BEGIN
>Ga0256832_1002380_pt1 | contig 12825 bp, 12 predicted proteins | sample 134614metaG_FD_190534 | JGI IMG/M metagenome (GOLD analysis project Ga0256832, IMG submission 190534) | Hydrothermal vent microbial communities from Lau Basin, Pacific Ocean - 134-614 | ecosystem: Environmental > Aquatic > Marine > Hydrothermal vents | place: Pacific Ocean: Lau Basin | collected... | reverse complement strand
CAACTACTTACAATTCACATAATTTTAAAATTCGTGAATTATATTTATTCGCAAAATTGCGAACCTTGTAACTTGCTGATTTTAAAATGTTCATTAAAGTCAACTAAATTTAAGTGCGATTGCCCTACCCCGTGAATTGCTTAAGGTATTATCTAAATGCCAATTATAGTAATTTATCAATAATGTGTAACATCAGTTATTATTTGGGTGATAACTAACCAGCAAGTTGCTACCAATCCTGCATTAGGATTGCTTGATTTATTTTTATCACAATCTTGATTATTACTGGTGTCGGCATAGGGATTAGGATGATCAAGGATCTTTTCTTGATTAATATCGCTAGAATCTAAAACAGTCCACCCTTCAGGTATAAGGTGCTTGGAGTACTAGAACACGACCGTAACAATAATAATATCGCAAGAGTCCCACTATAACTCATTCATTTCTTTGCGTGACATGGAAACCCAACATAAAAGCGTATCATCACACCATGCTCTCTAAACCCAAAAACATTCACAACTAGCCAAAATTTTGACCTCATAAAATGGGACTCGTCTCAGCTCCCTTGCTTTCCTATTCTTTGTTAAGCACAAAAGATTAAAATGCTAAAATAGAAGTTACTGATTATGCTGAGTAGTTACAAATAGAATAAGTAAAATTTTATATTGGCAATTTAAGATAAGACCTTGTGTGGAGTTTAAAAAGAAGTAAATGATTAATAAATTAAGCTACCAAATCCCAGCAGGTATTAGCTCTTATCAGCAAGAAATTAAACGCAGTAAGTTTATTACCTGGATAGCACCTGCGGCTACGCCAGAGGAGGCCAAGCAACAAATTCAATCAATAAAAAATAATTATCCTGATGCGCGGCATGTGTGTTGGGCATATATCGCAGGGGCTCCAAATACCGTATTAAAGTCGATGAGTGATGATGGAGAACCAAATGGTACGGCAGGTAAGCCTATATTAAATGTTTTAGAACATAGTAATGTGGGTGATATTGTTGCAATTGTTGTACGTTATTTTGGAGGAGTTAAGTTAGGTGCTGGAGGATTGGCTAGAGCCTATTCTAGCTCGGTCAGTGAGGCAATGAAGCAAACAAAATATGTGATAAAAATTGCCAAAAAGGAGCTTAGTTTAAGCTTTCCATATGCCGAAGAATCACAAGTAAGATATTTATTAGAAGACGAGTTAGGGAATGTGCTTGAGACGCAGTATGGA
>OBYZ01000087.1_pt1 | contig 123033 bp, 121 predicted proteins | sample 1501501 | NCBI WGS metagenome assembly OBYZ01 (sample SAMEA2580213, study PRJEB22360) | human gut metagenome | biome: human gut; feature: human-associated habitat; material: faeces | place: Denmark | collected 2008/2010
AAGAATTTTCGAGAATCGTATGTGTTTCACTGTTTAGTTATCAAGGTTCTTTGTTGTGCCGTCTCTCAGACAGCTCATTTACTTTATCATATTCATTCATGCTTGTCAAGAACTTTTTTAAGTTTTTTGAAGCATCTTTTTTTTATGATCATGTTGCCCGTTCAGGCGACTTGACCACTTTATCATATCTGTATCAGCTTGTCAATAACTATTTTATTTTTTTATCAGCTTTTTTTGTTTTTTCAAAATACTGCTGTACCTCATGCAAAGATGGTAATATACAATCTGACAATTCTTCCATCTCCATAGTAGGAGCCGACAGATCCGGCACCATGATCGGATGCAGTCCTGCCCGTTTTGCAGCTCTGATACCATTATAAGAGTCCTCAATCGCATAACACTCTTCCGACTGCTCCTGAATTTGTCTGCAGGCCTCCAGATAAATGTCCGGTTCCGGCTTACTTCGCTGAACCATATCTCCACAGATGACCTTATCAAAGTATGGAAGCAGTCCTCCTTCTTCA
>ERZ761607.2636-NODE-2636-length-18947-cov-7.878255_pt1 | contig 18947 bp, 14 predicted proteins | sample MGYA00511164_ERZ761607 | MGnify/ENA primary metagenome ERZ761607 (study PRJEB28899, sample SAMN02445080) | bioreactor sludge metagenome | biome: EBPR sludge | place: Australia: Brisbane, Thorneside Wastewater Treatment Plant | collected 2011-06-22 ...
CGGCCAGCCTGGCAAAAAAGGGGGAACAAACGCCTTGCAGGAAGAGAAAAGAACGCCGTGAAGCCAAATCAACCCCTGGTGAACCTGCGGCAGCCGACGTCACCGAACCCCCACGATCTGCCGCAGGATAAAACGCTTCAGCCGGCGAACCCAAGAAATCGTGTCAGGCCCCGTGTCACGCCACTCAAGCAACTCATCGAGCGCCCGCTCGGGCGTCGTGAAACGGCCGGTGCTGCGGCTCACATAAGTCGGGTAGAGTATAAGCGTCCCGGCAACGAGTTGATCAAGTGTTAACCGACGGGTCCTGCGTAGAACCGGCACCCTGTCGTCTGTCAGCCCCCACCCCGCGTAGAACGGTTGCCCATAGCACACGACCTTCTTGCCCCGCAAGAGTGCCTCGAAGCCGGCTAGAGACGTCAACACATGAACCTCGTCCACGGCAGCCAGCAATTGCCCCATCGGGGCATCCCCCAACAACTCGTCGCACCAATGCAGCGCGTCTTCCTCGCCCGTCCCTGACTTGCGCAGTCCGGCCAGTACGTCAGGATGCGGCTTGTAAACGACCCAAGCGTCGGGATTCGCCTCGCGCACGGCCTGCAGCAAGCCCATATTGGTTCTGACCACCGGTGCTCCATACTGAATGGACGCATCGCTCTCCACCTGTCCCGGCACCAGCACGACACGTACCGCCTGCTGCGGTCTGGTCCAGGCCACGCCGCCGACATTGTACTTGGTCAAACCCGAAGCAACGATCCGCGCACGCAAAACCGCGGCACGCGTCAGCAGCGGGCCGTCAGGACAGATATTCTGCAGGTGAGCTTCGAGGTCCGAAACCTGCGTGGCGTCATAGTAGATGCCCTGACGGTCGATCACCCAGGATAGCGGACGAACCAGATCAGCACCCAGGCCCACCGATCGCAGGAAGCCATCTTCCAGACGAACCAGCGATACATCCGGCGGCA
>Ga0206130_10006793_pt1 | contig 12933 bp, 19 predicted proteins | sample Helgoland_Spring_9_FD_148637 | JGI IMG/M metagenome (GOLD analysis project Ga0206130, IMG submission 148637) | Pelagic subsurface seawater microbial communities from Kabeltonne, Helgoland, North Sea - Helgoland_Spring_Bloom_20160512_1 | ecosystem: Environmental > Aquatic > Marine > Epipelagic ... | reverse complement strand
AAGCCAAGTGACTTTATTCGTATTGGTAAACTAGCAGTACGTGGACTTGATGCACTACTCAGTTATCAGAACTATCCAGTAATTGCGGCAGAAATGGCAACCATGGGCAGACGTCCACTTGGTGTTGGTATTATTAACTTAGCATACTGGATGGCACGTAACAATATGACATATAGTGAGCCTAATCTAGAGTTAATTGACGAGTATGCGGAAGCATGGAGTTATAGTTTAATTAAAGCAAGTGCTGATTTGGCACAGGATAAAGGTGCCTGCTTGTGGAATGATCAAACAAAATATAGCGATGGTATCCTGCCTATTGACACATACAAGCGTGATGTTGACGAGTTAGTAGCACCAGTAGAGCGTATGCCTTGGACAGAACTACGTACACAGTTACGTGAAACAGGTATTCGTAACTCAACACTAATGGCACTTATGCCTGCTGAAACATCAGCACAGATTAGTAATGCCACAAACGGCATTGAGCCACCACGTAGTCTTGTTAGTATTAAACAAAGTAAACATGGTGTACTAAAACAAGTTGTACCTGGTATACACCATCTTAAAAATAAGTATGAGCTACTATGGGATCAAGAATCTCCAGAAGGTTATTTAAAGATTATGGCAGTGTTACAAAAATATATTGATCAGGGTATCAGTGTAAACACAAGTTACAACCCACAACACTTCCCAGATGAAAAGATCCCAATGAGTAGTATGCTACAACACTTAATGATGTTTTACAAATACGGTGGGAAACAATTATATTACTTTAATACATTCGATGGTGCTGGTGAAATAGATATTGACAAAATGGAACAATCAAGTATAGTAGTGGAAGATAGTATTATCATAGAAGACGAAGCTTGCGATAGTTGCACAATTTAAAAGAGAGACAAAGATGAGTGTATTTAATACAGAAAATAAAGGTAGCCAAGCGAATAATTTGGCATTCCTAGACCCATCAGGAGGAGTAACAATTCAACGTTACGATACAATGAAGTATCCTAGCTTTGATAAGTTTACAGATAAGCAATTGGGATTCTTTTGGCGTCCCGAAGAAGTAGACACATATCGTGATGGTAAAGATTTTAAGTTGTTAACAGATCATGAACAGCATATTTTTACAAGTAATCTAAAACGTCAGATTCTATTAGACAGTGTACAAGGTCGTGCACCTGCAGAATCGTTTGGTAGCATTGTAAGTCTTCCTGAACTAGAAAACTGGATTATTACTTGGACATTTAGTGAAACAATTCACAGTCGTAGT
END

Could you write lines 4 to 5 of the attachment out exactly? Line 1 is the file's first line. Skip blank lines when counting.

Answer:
AAGAATTTTCGAGAATCGTATGTGTTTCACTGTTTAGTTATCAAGGTTCTTTGTTGTGCCGTCTCTCAGACAGCTCATTTACTTTATCATATTCATTCATGCTTGTCAAGAACTTTTTTAAGTTTTTTGAAGCATCTTTTTTTTATGATCATGTTGCCCGTTCAGGCGACTTGACCACTTTATCATATCTGTATCAGCTTGTCAATAACTATTTTATTTTTTTATCAGCTTTTTTTGTTTTTTCAAAATACTGCTGTACCTCATGCAAAGATGGTAATATACAATCTGACAATTCTTCCATCTCCATAGTAGGAGCCGACAGATCCGGCACCATGATCGGATGCAGTCCTGCCCGTTTTGCAGCTCTGATACCATTATAAGAGTCCTCAATCGCATAACACTCTTCCGACTGCTCCTGAATTTGTCTGCAGGCCTCCAGATAAATGTCCGGTTCCGGCTTACTTCGCTGAACCATATCTCCACAGATGACCTTATCAAAGTATGGAAGCAGTCCTCCTTCTTCA
>ERZ761607.2636-NODE-2636-length-18947-cov-7.878255_pt1 | contig 18947 bp, 14 predicted proteins | sample MGYA00511164_ERZ761607 | MGnify/ENA primary metagenome ERZ761607 (study PRJEB28899, sample SAMN02445080) | bioreactor sludge metagenome | biome: EBPR sludge | place: Australia: Brisbane, Thorneside Wastewater Treatment Plant | collected 2011-06-22 ...